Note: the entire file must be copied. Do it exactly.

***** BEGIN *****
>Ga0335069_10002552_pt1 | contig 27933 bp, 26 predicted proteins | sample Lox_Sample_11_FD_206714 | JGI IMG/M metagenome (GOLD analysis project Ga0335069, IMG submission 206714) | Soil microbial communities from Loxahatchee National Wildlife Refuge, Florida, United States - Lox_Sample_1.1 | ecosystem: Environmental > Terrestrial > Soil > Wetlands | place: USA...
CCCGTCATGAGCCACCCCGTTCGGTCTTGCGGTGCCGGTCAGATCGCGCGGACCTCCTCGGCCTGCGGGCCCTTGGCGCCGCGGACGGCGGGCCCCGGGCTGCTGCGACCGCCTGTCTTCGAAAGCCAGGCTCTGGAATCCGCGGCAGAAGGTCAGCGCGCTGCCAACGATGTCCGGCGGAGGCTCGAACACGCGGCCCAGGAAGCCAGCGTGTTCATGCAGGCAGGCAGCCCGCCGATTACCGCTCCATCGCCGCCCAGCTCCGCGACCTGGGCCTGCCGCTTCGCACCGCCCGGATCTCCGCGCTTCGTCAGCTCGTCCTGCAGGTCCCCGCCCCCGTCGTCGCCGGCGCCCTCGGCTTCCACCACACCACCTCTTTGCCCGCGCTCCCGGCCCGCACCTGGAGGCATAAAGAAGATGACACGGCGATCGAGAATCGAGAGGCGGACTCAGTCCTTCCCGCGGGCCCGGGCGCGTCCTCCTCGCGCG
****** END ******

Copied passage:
>Ga0335069_10002552_pt1 | contig 27933 bp, 26 predicted proteins | sample Lox_Sample_11_FD_206714 | JGI IMG/M metagenome (GOLD analysis project Ga0335069, IMG submission 206714) | Soil microbial communities from Loxahatchee National Wildlife Refuge, Florida, United States - Lox_Sample_1.1 | ecosystem: Environmental > Terrestrial > Soil > Wetlands | place: USA...
CCCGTCATGAGCCACCCCGTTCGGTCTTGCGGTGCCGGTCAGATCGCGCGGACCTCCTCGGCCTGCGGGCCCTTGGCGCCGCGGACGGCGGGCCCCGGGCTGCTGCGACCGCCTGTCTTCGAAAGCCAGGCTCTGGAATCCGCGGCAGAAGGTCAGCGCGCTGCCAACGATGTCCGGCGGAGGCTCGAACACGCGGCCCAGGAAGCCAGCGTGTTCATGCAGGCAGGCAGCCCGCCGATTACCGCTCCATCGCCGCCCAGCTCCGCGACCTGGGCCTGCCGCTTCGCACCGCCCGGATCTCCGCGCTTCGTCAGCTCGTCCTGCAGGTCCCCGCCCCCGTCGTCGCCGGCGCCCTCGGCTTCCACCACACCACCTCTTTGCCCGCGCTCCCGGCCCGCACCTGGAGGCATAAAGAAGATGACACGGCGATCGAGAATCGAGAGGCGGACTCAGTCCTTCCCGCGGGCCCGGGCGCGTCCTCCTCGCGCG